Ocean County Business Owner Charged in Alleged Workers’ Compensation Insurance Premium Fraud Scheme

Acting Attorney General Andrew J. Bruck and the Office of the Insurance Fraud Prosecutor announced that the owner of an Ocean County real estate improvement company has been charged in connection with an alleged scheme to provide false payroll information in order to obtain lower premiums on workers’ compensation coverage.

Zechariah Greenspan, 37, owner of Mulberry Management, L.L.C. (“Mulberry Management”) in Lakewood, was indicted July 7, 2021 on second-degree charges of insurance fraud, theft by deception and misconduct by a corporate official for allegedly providing false and misleading statements to New Jersey Manufacturers Insurance Group in order to obtain lower premiums on the workers’ compensation insurance he is legally obligated to provide employees.

According to the indictment, between July 2016, and March 2018, Greenspan committed five or more acts of insurance fraud by submitting false documents, making false or misleading statements, and omitting material facts that misrepresented the amount of wages that Mulberry Management paid to its individual uninsured subcontractors, and that Mulberry Management had paid an insured subcontractor – ZG Holdings, L.L.C. (“ZG Holdings”), which he also owns – for subcontractor work.

Greenspan committed theft by deception by obtaining workers compensation insurance at a lower premium by significantly underreporting his payroll to individual uninsured subcontractors, and by submitting false records indicating Mulberry Management had paid ZG Holdings for subcontractor work and that ZG Holdings had sufficient workers’ compensation coverage for said work, when in fact, he knew that Mulberry Management had not paid ZG Holdings for subcontractor work and/or that ZG Holdings lacked sufficient workers’ compensation insurance for said work, according to the indictment.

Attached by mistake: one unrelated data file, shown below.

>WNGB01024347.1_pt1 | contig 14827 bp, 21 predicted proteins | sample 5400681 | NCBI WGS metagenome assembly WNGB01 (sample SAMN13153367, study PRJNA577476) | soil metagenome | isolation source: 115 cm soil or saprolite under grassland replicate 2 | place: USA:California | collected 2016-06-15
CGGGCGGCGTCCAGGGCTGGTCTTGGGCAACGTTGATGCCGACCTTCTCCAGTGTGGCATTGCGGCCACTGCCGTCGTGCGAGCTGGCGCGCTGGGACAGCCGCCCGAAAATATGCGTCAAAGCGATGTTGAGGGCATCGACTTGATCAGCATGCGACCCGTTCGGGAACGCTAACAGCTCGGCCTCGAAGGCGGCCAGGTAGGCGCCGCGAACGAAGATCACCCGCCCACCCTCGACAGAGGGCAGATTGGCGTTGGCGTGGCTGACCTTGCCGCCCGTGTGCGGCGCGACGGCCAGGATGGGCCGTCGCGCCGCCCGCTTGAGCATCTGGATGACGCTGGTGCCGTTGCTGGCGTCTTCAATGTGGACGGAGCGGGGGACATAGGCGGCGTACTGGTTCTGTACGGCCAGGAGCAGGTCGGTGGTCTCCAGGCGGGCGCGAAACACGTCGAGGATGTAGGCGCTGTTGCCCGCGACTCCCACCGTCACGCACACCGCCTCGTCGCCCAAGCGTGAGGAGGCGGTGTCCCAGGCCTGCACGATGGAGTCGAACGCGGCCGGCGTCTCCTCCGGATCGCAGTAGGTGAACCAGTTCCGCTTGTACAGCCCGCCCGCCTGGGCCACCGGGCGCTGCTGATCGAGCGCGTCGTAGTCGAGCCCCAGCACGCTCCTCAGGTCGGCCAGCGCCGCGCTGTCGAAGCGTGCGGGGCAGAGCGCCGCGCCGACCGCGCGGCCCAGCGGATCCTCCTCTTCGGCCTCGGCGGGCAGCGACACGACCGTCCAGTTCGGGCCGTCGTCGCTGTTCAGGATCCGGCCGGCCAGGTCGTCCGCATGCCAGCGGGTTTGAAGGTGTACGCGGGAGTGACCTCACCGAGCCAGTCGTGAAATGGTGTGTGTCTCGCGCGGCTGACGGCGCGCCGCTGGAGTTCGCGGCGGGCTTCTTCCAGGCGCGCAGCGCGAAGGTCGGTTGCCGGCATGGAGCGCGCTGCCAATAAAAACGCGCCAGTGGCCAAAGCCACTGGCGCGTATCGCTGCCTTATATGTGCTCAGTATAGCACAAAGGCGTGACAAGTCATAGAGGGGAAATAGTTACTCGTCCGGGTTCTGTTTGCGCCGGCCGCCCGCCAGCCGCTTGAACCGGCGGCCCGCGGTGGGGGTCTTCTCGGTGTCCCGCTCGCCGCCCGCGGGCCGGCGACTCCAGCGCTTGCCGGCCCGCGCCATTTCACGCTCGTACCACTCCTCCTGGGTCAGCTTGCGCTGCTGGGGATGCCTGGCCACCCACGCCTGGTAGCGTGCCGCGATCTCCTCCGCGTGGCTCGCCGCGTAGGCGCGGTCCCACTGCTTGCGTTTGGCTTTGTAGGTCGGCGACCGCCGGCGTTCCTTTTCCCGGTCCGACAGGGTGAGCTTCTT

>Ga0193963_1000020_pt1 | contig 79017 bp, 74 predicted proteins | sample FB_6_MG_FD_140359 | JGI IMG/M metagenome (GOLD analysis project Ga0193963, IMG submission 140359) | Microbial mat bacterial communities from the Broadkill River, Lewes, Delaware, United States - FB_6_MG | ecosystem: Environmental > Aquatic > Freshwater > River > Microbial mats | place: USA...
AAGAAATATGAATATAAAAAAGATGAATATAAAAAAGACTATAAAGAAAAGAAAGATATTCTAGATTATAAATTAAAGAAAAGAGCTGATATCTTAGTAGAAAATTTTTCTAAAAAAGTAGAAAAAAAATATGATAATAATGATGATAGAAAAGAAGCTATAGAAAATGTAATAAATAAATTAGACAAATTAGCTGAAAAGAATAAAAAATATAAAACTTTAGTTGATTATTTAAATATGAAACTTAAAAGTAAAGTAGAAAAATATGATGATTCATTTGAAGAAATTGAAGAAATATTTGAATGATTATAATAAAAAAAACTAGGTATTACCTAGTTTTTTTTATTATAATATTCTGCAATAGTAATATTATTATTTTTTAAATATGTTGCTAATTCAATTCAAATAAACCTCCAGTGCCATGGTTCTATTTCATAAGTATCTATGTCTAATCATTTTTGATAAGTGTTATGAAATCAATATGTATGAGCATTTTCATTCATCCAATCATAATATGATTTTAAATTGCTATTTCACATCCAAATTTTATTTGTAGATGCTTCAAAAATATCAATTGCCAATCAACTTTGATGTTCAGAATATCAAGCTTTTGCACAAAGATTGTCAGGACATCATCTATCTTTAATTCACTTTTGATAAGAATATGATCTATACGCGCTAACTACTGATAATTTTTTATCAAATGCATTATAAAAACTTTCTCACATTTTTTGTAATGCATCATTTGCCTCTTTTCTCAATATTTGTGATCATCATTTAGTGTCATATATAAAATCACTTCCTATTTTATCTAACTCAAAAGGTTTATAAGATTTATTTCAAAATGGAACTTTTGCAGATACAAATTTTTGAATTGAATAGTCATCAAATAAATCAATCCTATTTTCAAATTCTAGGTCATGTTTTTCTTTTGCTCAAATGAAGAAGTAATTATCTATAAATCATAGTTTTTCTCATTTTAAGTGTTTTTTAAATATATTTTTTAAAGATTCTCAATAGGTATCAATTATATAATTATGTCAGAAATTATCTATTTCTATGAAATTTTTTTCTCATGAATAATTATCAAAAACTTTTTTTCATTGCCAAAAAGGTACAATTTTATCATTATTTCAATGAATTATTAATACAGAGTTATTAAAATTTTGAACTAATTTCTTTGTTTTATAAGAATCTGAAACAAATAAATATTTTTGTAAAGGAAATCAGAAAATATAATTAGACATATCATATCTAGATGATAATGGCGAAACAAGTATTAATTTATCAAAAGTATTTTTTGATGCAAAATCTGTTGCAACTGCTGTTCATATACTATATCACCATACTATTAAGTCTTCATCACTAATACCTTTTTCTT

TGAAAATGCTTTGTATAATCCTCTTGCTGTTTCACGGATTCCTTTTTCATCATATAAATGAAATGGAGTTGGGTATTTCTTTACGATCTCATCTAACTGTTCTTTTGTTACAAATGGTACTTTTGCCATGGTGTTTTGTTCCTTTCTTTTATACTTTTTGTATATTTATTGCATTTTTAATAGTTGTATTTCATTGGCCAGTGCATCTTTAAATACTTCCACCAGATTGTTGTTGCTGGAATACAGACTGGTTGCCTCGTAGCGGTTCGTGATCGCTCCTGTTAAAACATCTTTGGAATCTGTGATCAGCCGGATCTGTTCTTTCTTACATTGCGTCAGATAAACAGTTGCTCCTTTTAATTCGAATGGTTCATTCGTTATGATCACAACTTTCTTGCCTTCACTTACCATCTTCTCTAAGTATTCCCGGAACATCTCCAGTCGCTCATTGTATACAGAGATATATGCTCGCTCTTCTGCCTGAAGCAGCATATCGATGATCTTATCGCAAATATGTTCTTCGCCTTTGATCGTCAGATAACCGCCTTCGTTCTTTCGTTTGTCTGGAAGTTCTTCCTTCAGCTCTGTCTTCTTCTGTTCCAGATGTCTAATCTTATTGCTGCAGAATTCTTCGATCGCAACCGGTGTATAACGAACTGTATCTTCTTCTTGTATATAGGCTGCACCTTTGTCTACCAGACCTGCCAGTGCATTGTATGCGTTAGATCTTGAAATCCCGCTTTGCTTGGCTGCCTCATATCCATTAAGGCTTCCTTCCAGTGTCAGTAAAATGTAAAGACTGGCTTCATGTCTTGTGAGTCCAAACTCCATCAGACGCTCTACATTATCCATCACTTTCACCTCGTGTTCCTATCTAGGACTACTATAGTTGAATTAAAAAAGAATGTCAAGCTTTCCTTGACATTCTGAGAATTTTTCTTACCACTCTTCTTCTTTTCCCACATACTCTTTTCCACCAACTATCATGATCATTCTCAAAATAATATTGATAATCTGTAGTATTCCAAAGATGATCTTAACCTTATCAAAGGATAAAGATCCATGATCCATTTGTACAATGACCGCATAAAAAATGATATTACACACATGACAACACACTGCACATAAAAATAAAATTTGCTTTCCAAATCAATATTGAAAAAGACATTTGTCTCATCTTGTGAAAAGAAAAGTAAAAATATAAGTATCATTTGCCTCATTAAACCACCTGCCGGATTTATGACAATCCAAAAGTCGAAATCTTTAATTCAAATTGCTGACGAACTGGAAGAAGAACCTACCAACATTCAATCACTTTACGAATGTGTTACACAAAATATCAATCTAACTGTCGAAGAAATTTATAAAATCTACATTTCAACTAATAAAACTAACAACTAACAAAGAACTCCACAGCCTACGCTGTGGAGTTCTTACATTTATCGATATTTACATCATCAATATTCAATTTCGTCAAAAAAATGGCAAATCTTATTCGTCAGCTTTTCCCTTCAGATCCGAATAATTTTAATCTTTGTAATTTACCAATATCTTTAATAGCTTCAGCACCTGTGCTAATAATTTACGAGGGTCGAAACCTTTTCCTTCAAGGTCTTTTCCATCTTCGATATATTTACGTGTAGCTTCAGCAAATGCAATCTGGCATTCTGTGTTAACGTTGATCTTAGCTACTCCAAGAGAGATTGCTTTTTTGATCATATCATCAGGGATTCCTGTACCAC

Greenspan is charged with misconduct by a corporate official for using Mulberry Management and/or ZG Holdings to commit the aforementioned crimes, according to the indictment.

Second-degree crimes carry a sentence of five to 10 years in state prison and a criminal fine of up to $150,000.

Deputy Attorney General Melvina D. Fennell presented the case to the State Grand Jury for the Office of the Insurance Fraud Prosecutor under the supervision of Private Insurance Bureau Chief Cheryl Maccaroni. Under the supervision of Lieutenant Anne Hayes, Investigator Thomas Andreopoulos coordinated the investigation with Analysts Terry Worthington and Jordan Thompson, along with Detective Matthew Armstrong.

Insurance Fraud Prosecutor Tracy Thompson noted that many cases have started with anonymous tips. People who are concerned about insurance cheating and have information about a fraud can report it anonymously by calling the toll-free hotline at 1-877-55-FRAUD, or visiting the Web site at www.NJInsurancefraud.org. State regulations permit a reward to be paid to an eligible person who provides information that leads to an arrest, prosecution, and conviction for insurance fraud.

The indictment is merely an accusation and the defendant is presumed innocent until proven guilty.

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